How America’s First Supermodel Was Nearly Erased from History

An adaptation from the new book The Curse of Beauty, about the turn-of-the-century icon Audrey Munson, whose face can still be seen all over the country, but whose wild life and tragic end have been almost entirely forgotten.

The following is an adaptation from The Curse of Beauty, which chronicles the life of “America’s first supermodel,” Audrey Munson. The story begins in Munson’s childhood, in 1896, when the five-year-old had her fortune read by a Gypsy traveler in her hometown of East Syracuse, New York.

Though still just “a slip of a girl,” Audrey was already possessed of a limber figure and long bones—she was to grow to five feet eight inches tall. Her features were perfectly symmetrical and sleek: a high brow, chiseled cheekbones, an almond jaw, and that perfectly straight neoclassical nose. Set like gemstones in her milky skin, she had questioning, slightly impertinent gray-blue eyes. The question lurking in those eyes was one she would come to wish she had never asked: “What does my future hold?”

The soothsayer looked on Audrey’s fresh beauty; then, mindful of her own sorrows and all the sorrows of the world, she spoke:

“You shall be beloved and famous. But when you think that happiness is yours, its Dead Sea fruit shall turn to ashes in your mouth.

“You, who shall throw away thousands of dollars as a caprice, shall want for a penny. You, who shall mock at love, shall seek love without finding.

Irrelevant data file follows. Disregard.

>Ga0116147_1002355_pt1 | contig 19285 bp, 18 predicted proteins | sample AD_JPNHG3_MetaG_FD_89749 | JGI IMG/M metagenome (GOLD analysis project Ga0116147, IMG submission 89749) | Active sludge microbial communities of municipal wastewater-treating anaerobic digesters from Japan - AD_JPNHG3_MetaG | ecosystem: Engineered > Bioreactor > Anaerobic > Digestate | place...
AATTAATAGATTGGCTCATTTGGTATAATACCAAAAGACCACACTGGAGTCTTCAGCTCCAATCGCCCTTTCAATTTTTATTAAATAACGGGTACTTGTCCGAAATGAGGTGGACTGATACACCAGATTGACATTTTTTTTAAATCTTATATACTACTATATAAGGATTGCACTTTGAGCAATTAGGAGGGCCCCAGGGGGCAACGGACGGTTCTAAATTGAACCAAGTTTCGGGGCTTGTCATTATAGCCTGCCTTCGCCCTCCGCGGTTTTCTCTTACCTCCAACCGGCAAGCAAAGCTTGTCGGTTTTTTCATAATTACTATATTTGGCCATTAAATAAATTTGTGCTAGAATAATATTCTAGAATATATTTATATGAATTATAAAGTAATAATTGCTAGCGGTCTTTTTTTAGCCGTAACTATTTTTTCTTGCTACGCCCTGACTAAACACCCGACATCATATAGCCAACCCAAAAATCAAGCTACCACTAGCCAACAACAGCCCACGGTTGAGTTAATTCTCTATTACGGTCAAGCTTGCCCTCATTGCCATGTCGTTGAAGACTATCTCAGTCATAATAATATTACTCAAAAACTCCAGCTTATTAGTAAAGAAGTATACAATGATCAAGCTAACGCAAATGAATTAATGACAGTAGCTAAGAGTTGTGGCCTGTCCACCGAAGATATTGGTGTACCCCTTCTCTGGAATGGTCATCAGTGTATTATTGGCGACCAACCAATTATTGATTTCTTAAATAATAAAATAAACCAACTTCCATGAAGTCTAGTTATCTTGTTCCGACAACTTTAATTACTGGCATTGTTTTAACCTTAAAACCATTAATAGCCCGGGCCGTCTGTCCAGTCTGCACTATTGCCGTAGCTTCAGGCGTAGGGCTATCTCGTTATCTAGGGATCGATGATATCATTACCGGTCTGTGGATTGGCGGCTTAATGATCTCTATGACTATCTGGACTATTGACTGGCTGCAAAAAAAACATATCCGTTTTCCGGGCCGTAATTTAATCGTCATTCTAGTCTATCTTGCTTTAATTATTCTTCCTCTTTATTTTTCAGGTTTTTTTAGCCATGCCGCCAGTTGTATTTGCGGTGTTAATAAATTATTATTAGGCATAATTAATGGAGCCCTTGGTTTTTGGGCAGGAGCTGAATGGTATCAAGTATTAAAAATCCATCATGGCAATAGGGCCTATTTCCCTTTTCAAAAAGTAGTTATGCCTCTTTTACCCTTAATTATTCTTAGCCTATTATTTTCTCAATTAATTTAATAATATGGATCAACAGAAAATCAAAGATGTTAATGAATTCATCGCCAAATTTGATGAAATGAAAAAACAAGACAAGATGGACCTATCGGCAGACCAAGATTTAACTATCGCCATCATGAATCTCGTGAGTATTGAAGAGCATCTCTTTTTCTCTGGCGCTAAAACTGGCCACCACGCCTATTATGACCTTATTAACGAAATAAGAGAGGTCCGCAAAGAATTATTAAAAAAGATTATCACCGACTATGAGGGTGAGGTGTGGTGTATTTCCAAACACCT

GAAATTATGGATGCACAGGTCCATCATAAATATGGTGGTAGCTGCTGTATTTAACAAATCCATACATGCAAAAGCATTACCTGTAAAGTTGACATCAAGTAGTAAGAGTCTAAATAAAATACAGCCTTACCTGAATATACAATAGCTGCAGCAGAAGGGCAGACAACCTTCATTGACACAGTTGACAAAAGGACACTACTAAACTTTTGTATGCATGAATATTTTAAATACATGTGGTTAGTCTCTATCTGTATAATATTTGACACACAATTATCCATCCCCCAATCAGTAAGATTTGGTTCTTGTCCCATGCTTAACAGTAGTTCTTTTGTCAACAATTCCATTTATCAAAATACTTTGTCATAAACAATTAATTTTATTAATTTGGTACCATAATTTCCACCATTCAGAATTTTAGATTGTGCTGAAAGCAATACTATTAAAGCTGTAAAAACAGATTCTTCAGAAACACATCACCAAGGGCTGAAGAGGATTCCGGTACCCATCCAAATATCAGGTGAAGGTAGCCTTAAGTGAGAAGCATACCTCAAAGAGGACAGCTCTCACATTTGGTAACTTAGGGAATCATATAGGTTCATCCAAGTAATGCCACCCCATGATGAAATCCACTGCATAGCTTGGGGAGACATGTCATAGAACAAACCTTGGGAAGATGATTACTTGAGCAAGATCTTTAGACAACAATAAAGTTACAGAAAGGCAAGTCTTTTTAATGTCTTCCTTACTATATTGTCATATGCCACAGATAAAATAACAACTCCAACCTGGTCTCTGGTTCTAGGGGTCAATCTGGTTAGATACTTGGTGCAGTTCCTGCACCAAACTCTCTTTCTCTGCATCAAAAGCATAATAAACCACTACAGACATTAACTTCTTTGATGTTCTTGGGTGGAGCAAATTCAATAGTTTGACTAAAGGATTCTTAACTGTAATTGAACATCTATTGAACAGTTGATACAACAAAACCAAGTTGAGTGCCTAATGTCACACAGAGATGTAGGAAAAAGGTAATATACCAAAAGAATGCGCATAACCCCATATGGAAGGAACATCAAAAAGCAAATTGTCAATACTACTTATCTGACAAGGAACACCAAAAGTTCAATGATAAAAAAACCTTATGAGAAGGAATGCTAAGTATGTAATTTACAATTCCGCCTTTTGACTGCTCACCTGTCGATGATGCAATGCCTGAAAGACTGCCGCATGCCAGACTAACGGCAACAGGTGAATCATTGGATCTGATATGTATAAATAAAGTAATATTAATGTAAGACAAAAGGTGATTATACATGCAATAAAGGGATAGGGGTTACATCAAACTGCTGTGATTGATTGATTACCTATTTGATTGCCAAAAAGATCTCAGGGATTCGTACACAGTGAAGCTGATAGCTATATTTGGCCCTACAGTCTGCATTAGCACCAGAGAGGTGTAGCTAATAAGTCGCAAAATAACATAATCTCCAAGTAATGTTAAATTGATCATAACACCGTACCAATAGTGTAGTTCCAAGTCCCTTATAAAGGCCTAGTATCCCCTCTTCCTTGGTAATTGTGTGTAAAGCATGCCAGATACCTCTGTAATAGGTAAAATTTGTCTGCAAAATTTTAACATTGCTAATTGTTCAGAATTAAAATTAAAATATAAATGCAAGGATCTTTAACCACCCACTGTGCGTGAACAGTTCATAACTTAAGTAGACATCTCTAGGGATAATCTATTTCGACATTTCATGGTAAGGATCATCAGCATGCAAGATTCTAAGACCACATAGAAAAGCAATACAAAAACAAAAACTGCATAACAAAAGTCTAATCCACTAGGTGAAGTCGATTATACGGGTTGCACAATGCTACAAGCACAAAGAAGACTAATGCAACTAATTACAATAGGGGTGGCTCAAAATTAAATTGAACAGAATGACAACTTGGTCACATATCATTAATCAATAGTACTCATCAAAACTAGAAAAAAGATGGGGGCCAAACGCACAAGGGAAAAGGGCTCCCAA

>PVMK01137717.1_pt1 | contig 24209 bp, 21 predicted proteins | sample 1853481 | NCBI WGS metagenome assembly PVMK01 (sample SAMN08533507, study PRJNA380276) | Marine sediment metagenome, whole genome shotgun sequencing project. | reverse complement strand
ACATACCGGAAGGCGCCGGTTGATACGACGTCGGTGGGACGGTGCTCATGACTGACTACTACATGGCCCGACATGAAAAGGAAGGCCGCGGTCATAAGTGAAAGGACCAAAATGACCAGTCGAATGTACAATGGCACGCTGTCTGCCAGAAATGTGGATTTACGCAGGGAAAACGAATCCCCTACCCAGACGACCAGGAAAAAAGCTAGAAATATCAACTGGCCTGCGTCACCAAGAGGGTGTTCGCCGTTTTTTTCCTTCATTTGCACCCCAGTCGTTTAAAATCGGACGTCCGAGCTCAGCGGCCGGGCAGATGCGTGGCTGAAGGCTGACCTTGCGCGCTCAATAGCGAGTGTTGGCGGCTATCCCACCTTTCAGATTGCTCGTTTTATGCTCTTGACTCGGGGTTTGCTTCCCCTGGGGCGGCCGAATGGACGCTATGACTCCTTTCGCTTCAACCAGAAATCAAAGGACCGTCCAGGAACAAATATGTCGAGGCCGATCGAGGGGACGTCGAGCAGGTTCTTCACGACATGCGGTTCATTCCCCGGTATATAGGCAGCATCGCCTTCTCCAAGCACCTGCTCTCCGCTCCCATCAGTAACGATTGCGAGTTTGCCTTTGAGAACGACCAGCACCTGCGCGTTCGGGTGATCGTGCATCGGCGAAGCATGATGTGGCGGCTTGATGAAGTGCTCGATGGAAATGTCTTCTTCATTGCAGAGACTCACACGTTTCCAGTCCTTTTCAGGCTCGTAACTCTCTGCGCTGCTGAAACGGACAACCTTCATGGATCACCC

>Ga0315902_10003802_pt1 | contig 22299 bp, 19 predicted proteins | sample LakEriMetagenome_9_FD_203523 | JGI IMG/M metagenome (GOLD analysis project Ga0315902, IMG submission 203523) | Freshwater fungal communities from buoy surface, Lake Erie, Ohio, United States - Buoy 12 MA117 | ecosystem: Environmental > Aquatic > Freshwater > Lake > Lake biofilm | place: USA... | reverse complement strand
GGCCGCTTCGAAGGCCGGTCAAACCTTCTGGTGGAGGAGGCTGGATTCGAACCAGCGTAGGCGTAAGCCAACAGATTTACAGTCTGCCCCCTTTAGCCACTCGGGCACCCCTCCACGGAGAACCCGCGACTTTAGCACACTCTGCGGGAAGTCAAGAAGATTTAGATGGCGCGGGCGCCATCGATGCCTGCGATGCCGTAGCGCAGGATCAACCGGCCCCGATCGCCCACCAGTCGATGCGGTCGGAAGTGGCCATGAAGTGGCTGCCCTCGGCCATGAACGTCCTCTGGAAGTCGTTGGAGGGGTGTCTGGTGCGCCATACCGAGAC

“Seven men shall love you. Seven times you shall be led by the man who loves you to the steps of the altar, but never shall you wed.”

For the rest of her life, Audrey considered the prophecy a curse.

Audrey did indeed become beloved and famous. Her “most perfect form” still reigns over New York City and across the United States. You probably already know her, without even knowing you know her. You may have passed her on the street many times, unbeknownst. For she was America’s first supermodel. She is the second-largest female figure in New York after the Statue of Liberty. Her gilded form stands 25 feet tall, holding a crown aloft as the symbol of the city, atop the vast Municipal Building across the street from City Hall. She frolics in the Pulitzer Fountain outside the Plaza Hotel at the southeast entrance to Central Park, her celebrated dimples on full display to the shoppers at the Apple Store. Every day, office workers tramp past her as the centerpiece of the Maine Monument in Columbus Circle at the opposite corner of Central Park. She stands on the arch at the end of the Manhattan Bridge as the Spirit of Commerce, waving on commuters to their toil. She once also stood sentry at the Brooklyn entrance of the Manhattan Bridge as Miss Manhattan and Miss Brooklyn. But those colossal forms now flank the entrance to the Brooklyn Museum. Audrey is immortalized in stone at the New York Public Library and on the Frick museum on Fifth Avenue. She is the reclining bronze figure of memory on the Straus Memorial on the Upper West Side. She is the two grieving stone figures on the Firemen’s Memorial on Riverside Drive. Wherever you go in New York City, Audrey is looking at you.


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